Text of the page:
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Throat Tension

Ever since I have been singing (about 7-8 years) I have always had an absolutely terrible issue with chronic throat tension. Some days its difficult to even speak due to the unpredictable tension in my throat and it often causes hoarseness and loss of range. I obviously am either speaking or singing incorrectly in some way, but I would like to know exactly how to release throat tension. I have looked relentlessly online for exercises to help and have even visited my ENT, but to no avail. Any advice would be much appreciated.


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    highmtnhighmtn Administrator, Moderator, Enrolled, Pro, 3.0 Streaming Posts: 15,359
    Hi, @drew.

    Post a demo. It should be a video demo, showing you from about the waist up to the top of your head. Do the first Volume one exercises of the Lip Burbles, Tongue Exercise, and LAH. Do your best to relax, but do talk in your video about your tension, and show us what you mean.

    We'll watch and listen and try to give you some good suggestions to help you relieve some of the tension. Post the demo here in this thread so we will have the background on what your issues may be.


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    AlixandreaAlixandrea Pro, 2.0 PRO Posts: 3
    I wonder, are you engaging your diaphragm at all? Chronic throat tension can come from trying to get your throat to do all the work when it's the diaphragm that should be driving the voice. In front of a mirror, stand straight in a comfortable and relaxed posture, with a slight bend in your knees. Take a breath in. Where does the breath appear to go? Do your shoulders or upper chest raise up? They should stay relaxed and still. Do your lower chest and abdomen stay flat? They should be expanding outwards 360 degrees.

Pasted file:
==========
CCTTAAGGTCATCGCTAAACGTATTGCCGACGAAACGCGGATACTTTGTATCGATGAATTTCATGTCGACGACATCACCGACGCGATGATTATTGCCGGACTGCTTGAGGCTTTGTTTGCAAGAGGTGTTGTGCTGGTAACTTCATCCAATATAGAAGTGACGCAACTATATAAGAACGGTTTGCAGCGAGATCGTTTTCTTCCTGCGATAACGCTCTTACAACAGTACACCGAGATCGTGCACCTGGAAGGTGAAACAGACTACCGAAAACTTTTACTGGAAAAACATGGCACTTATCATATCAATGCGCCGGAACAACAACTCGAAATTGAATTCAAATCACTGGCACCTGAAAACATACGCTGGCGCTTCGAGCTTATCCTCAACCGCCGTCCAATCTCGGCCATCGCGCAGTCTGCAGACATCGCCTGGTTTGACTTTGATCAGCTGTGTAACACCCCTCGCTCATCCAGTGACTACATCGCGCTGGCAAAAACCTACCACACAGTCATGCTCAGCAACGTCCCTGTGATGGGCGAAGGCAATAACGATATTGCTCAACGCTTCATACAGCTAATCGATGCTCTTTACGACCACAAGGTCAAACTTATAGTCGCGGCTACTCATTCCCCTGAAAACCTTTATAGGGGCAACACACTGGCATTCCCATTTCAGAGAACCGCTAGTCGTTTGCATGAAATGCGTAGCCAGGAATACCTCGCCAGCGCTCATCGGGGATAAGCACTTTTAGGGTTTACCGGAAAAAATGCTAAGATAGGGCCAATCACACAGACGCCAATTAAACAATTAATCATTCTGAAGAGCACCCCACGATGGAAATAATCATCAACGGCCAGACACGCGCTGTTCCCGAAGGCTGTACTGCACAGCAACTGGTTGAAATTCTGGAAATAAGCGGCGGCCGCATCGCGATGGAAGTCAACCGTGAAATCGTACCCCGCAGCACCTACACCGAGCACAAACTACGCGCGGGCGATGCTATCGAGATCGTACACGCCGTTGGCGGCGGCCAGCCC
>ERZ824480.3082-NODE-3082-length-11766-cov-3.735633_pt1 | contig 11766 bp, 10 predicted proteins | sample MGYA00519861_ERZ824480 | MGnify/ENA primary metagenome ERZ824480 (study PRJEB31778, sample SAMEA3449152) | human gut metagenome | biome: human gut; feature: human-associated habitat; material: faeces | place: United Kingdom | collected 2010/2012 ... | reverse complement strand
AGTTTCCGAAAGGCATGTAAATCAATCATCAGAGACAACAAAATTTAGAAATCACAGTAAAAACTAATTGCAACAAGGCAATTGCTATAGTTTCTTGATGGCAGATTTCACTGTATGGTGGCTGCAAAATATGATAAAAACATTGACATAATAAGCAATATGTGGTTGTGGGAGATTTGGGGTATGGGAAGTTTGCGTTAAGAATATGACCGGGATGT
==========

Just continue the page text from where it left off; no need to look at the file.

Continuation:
Lie on your back on the floor/sofa/bed. Take a breath in and watch as your abdomen rises. This is how you should be breathing when speaking and singing. Lie here and just breathe for a few minutes. Then hiss your next out-breath. It should be a fairly 'pushed', long hiss, so put your tongue behind your teeth to prevent the air from rushing out all at once. Hiss out until you've got nothing left. Then take another breath in and do it again. Do this for a couple of minutes. Now try the same thing, but with short, sharp hisses. You should see and feel your stomach contracting, there should be a 'bounce' in your stomach/solar plexus. Do this for another couple of minutes. Really squeeze the last of that air out. You'll never be in this position when you're singing, but this is all really good exercise for your diaphragm, and it will make it stronger.

    Finally, try some of the singing exercises suggested above from the same position lying down. Make sure to use your diaphragm to control your out breath and make the sound happen, rather than trying to drive it from your throat. Does that feel easier? When you feel ready, see if you can replicate these exercises standing up.

    It's also worth bearing in mind that tension in the voice can be psychological in origin. You may need to do some deep thinking about whether you were ever told 'you can't sing', or 'children should be seen and not heard' or similar when you were younger. You may have some anger about not being heard in some way. In this case, you may have to go on a voyage of self-discovery to work out what's holding you back. I highly recommend the book 'Feeling Good' for some excellent strategies in this area.

    Best of luck. And do post us a video! :smile:
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